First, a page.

• Annie Bocock

Why White People Rarely Shut Up, Listen and Learn about Race

Since the murder of George Floyd over a month ago, we’ve needed to have discussions about race globally, or to put it more fairly we’ve always needed to speak about race but this need has become increasingly more pressing over the past few weeks. In the discussions I was having, I realised by first-hand experience that it is really difficult to talk to white people about race - to echo in the footsteps of Reni Eddo-Lodge (author of Why I’m No Longer Talking to White People About Race) and Robin DiAngelo (author of White Fragility: Why it’s So Hard for White People to Talk About Racism). Obviously it was a little bit earlier that I first realised it was hard to talk to white people about race: growing up trying to talk to those close to me about their racist behaviours was difficult, but also with my own racist behaviours and thought patterns, past and present (conscious or subconscious), have lead to some (albeit needed) uncomfortable conversations.



In general, what tends to happen when a person of colour, in this case a Black person, or an ally calls a white person out for their behaviour?


Robin DiAngelo, whilst a controversial figure in some circles, in a video (and in her book) describes how feelings of guilt, shame, anger and defensiveness can manifest when a white person is told they just did something racist:


“[We’ve] reduced a racist to a very simple formula, a racist is an individual, not a system, who consciously does not like people based on race, must be conscious, and who intentionally seeks to be mean to them… If that’s my definition of a racist, then your suggestion that anything I’ve said or done is racist or has a racist impact, I’m going to hear that as ‘you just said I was a bad person, you just put me in that category’.”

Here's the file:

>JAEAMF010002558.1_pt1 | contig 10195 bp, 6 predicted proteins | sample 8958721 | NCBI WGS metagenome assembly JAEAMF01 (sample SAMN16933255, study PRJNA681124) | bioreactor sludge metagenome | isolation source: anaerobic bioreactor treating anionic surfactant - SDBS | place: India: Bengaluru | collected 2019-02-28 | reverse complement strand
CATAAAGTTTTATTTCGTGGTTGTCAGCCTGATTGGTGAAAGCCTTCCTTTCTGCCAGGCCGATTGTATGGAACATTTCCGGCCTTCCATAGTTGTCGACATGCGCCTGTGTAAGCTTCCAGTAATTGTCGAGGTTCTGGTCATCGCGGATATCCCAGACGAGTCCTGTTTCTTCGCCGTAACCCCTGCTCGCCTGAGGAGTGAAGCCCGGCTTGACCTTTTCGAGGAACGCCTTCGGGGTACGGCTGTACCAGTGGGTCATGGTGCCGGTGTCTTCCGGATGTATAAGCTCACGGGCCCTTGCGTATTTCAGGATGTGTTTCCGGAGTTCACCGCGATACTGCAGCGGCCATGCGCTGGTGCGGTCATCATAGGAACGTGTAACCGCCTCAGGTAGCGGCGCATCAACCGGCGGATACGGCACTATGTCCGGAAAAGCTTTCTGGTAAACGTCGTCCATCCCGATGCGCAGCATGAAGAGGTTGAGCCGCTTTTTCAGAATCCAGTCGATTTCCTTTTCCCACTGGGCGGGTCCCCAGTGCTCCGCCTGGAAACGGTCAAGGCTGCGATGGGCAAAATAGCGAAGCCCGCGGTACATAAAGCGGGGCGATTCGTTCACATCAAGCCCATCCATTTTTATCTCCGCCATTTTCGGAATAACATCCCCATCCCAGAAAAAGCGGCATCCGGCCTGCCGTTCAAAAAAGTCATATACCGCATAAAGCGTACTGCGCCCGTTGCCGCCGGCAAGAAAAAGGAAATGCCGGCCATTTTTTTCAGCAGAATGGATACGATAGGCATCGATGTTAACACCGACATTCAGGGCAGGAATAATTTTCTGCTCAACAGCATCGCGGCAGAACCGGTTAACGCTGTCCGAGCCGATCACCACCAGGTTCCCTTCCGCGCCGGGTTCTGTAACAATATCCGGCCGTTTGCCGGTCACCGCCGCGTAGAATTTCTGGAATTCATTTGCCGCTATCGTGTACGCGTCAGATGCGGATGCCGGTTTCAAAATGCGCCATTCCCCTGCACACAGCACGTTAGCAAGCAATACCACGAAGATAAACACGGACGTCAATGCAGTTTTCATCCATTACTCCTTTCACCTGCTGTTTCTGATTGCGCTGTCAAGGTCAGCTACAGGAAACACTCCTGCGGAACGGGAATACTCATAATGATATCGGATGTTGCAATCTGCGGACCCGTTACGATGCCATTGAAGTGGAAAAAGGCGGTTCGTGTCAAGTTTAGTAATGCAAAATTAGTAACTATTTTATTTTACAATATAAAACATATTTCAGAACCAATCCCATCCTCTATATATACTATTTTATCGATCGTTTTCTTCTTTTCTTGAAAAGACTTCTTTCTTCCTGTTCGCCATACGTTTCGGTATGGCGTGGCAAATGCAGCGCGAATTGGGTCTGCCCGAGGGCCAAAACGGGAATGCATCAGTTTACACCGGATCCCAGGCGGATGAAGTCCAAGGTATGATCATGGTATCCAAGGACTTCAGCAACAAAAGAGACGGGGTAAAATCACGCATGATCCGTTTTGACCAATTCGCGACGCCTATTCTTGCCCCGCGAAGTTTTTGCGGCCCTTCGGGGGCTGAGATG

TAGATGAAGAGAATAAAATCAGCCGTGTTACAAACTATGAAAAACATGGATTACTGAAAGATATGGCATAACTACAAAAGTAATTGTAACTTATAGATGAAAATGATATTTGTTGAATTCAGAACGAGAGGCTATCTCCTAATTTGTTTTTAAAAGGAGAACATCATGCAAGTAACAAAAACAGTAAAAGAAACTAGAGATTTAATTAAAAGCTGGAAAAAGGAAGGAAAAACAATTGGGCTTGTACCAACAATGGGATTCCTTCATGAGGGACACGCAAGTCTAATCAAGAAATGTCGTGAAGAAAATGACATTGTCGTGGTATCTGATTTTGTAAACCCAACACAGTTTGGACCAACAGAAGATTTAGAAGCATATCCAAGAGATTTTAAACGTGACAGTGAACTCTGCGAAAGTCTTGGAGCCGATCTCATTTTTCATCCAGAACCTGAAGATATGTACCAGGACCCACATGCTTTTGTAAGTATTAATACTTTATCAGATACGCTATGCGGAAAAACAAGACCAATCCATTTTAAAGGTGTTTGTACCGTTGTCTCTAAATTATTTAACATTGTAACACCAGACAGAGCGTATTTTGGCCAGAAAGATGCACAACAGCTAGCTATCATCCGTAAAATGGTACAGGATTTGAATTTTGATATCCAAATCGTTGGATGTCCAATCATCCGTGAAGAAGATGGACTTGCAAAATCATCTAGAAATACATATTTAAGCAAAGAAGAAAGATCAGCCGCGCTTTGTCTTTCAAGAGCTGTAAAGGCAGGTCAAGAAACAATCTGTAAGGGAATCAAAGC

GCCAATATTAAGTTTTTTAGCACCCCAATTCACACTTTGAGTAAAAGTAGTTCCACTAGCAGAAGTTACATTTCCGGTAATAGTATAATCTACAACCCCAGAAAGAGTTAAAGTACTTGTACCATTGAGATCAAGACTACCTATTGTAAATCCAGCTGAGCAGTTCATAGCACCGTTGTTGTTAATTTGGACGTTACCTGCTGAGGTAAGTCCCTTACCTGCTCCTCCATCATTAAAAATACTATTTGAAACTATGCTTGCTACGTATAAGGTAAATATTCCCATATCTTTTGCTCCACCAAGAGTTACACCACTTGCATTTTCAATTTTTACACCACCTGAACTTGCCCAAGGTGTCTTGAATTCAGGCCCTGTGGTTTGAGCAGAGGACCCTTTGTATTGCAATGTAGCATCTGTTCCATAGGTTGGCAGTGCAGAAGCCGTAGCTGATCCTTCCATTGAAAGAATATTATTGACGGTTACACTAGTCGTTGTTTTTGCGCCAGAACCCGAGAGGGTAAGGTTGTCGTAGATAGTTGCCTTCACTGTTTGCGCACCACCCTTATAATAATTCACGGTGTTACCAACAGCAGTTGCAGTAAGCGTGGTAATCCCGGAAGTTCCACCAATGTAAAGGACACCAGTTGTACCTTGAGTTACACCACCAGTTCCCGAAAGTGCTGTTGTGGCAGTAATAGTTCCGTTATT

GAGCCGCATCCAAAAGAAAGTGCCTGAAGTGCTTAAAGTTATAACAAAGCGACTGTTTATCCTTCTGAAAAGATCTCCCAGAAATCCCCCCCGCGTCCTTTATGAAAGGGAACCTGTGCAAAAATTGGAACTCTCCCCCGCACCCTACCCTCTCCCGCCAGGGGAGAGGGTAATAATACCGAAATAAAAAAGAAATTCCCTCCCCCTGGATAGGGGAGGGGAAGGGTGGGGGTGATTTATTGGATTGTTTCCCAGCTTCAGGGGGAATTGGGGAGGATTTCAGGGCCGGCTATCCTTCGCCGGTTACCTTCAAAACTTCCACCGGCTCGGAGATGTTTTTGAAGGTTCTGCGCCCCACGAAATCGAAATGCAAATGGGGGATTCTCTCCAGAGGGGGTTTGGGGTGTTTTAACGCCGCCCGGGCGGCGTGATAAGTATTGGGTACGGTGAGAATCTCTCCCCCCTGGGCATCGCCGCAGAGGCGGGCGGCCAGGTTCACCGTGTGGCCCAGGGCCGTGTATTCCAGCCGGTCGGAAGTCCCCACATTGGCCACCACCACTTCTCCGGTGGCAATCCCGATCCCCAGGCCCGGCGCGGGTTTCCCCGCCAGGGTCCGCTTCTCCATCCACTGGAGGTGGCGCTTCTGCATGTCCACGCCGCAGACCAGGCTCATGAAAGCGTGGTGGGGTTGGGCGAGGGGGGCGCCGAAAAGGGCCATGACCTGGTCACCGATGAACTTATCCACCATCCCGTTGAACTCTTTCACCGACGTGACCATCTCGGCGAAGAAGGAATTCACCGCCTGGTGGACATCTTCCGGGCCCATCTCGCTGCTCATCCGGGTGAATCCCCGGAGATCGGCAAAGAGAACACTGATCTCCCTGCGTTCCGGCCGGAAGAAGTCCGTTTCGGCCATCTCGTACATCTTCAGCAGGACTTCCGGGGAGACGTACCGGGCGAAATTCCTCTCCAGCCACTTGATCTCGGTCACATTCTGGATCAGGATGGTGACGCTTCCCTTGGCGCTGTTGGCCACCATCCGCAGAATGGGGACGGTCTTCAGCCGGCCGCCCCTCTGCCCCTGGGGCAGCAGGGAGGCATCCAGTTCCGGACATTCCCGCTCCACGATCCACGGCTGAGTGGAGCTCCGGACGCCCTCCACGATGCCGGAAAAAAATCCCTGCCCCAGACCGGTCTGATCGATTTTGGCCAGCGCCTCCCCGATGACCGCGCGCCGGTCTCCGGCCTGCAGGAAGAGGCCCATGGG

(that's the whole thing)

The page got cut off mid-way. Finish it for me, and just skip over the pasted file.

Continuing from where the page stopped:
This desire to be almost consistently morally sound comes from a simultaneously “good and bad” place. On one hand, racism lies on a form of spectrum, most people, particularly if you’re taking the time to read this, will probably be on the less racist side of this spectrum. You mean well and you have a genuine desire to uphold and champion Black lives, you want people to know this if you say or do something that is racist. This is where it can come from a bad place, by trying to reassure the Black person that you are not racist, either by persistently making excuses, debating with them or telling them over and over again how “sorry” you are, you’re diminishing their feelings and experiences.


What does this look like though?


It can look like white tears, that manipulates Black people to feel sorry and even guilty for you, which can lead to apology on their behalf - centring white comfort as key, regardless of what they’ve done. It can look like “Oh I’m sorry it just slipped out”, “I didn’t know it was a bad thing to do”, “Well I don’t think I’m being racist here” and other excuses which truly aren’t needed when you can just sincerely say sorry and learn. It also looks like: “agreeing to disagree” on obtuse or more subtle ideas of racism, getting angry, apologising insincerely or a bit too much, arguing, “Oh it shouldn’t matter! There are more important issues!” and more.